• high blood pressure (or other risk of hypertension);
  • pre-eclampsia.

Which can complicate the baby's arrival and lead to:

  • premature birth;
  • a cesarean section;
  • low birth weight.

But rest assured: thanks to advances in medicine, and careful prenatal monitoring, these risks are better understood, and therefore much better taken into account today.


How to facilitate a late pregnancy?

Yes, a spontaneous pregnancy over 35 is entirely possible (and still happy!). Is this your wish? We give you some advice to boost your chances of getting there.

How to boost your fertility to get pregnant after 35

Strengthening your fertility after the age of 35 starts with adopting a healthy lifestyle. You can therefore:

  • Put foods rich in antioxidants on your plate, such as fruits and vegetables: they can improve the quality of your eggs.
  • Obtain food supplements for fertility , or folic acid in pharmacies. Most women don't know what vitamin B9 is for ; However, it is essential for the good development of the baby during the first months of pregnancy. You can also take our pregnancy vitamins which replace the famous B9 and cover all recommended intakes.
  • Practice physical activity! Because yes, unfortunately, weight has an impact on fertility. Be careful, however, to avoid training that is too intense, which could have the opposite effect.
  • Try to reduce your stress, since it can affect ovulation and make it more difficult to conceive. We therefore advise you to practice activities that relax you, such as yoga or meditation.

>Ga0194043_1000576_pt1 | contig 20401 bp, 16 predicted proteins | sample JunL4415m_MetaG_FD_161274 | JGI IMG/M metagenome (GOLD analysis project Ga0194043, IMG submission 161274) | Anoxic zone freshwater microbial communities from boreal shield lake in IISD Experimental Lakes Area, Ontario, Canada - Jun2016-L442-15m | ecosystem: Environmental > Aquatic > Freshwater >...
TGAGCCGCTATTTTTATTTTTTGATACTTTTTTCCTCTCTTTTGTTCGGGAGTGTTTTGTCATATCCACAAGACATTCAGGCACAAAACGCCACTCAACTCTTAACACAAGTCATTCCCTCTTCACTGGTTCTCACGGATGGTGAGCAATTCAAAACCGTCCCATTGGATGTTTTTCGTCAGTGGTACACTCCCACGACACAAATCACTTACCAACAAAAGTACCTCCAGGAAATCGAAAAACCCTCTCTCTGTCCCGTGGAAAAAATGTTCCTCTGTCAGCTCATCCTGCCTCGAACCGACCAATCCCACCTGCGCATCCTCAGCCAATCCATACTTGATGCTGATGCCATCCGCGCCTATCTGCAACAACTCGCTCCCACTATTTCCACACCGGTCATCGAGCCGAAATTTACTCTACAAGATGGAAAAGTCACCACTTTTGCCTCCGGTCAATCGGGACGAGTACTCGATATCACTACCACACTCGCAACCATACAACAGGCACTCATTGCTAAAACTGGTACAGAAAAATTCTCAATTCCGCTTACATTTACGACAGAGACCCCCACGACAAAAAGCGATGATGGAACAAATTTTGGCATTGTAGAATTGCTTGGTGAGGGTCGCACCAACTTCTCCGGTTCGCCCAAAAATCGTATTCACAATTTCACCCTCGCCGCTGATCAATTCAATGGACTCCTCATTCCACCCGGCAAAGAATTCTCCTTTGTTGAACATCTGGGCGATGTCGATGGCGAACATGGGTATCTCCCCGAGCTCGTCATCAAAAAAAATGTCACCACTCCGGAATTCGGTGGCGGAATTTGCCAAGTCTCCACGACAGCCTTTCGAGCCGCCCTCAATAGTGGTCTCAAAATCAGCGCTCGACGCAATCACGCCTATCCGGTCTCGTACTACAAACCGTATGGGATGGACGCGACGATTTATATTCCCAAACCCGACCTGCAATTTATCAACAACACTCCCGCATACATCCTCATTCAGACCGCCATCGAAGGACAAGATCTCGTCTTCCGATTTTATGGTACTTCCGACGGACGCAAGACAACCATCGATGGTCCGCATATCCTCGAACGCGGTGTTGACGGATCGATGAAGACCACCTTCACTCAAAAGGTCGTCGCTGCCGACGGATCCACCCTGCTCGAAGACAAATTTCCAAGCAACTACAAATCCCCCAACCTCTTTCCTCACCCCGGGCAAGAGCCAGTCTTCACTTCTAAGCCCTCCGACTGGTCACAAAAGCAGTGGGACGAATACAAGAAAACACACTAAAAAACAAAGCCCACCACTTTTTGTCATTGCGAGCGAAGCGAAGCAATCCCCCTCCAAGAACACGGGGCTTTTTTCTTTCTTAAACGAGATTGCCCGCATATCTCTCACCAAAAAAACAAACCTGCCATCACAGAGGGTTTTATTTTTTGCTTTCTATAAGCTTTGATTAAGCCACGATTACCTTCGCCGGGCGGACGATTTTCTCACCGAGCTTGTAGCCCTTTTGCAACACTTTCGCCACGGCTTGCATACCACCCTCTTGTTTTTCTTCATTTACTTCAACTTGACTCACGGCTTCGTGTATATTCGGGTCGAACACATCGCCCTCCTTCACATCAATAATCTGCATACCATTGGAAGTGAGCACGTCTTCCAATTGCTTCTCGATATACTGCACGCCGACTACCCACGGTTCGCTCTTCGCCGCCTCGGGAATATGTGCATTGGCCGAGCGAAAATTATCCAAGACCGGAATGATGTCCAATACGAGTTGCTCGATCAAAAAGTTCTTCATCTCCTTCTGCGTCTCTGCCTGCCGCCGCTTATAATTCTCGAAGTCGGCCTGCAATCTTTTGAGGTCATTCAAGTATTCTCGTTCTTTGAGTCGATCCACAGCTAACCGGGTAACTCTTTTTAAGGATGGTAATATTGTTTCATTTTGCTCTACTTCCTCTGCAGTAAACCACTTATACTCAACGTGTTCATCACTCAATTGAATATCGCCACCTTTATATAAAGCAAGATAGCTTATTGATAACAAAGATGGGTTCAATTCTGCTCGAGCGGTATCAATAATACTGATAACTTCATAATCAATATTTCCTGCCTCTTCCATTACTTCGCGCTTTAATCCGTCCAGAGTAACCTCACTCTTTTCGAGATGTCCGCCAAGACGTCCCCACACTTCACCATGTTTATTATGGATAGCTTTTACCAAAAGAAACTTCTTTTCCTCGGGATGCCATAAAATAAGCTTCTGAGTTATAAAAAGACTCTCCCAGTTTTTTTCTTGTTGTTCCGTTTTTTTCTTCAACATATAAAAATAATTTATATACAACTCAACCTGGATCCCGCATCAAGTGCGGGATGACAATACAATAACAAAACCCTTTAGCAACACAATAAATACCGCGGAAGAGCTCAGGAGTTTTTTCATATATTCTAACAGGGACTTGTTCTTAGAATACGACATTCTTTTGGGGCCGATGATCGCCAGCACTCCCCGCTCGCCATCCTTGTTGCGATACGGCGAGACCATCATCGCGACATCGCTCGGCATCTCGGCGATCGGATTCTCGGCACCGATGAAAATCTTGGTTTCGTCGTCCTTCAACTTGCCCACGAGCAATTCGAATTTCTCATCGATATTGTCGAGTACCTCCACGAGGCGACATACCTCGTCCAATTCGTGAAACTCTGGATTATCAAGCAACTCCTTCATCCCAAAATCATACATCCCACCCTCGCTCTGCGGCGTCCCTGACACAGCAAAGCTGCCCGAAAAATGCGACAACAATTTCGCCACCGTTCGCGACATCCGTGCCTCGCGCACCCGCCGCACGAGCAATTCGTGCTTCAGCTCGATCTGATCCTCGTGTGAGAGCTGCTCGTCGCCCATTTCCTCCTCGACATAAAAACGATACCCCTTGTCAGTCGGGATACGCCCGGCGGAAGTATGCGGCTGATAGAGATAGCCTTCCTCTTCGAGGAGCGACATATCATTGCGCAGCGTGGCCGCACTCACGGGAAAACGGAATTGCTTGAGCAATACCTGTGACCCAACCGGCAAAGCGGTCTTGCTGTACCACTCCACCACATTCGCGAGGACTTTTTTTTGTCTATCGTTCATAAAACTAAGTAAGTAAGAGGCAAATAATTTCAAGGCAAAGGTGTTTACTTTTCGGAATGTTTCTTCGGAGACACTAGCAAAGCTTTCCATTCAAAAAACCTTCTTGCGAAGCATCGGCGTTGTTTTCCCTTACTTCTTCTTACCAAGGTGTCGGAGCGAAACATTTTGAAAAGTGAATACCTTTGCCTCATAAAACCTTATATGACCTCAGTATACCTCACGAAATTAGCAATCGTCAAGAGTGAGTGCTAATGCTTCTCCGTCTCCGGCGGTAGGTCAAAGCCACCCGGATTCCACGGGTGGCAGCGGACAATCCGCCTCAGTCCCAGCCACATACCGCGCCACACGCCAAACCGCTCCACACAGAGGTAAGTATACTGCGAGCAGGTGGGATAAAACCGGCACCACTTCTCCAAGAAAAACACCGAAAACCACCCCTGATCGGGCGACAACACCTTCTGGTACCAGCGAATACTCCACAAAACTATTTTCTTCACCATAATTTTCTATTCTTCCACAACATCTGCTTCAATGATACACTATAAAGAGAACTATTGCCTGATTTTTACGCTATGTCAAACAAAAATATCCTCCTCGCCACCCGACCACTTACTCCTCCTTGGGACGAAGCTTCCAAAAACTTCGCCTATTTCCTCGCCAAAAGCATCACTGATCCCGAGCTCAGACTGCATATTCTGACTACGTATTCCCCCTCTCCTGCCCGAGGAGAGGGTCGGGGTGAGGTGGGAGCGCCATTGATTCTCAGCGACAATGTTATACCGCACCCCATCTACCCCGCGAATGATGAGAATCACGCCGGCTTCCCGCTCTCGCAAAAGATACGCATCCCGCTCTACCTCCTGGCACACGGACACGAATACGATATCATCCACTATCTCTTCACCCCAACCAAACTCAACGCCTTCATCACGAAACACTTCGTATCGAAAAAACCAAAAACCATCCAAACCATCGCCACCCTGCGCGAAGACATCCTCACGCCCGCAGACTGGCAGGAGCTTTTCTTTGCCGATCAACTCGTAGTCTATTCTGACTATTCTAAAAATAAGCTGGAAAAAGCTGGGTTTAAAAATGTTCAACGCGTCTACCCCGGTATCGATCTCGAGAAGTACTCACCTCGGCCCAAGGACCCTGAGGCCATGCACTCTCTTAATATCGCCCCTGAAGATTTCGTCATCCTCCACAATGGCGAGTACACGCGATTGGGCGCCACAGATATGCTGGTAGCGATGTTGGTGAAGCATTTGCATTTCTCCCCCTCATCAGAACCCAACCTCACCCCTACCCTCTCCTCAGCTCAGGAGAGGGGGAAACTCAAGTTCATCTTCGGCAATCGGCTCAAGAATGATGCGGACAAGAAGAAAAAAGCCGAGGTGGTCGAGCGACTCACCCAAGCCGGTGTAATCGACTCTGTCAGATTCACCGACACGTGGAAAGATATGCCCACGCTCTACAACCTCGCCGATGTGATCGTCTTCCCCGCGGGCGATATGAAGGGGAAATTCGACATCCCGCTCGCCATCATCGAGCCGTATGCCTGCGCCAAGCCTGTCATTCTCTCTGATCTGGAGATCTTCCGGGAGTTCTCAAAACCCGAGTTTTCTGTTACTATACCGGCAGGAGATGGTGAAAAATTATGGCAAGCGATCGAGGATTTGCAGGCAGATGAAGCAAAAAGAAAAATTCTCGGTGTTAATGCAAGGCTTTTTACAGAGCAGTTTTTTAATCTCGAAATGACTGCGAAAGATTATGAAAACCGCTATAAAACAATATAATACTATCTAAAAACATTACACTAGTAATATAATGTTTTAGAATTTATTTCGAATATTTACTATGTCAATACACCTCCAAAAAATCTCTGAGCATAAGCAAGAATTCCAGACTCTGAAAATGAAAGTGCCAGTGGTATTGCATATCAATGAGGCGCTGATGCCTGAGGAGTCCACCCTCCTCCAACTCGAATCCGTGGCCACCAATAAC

Of course, if your baby is late in coming and your desire to become pregnant is too much for you, do not hesitate to discuss it with the medical profession. You may be referred to appropriate fertility treatments (such as in vitro fertilization or hormonal treatments to stimulate ovulation).

This article may also interest you: Until what age is a man fertile ?

Medically recommended follow-up for late pregnancy

Late pregnancies require careful medical monitoring to ensure the health of the pregnant woman and the baby. This involves regular consultations with a gynecologist or specialist midwife. They will closely monitor the development of the pregnancy and quickly identify any signs of potential complications.

Prenatal screening also remains important to monitor the health of the fetus and detect possible chromosomal or congenital anomalies. It's just a few ultrasounds and blood tests, so don't miss out! This will allow you to have a more peaceful pregnancy.

Please note that some pregnant women are encouraged to carry out more extensive screening tests, such as amniocentesis. However, the decision to proceed is based entirely on the personal circumstances of each of them, and on their individual choice.

Certainly, geriatric pregnancies or late pregnancies carry some additional risks compared to a classic plan. However, if your biological clock strikes later in life, remember: you are not alone in this adventure. So listen to yourself, be the pregnant woman you want to be, whatever your age. And we promise, everything will go well!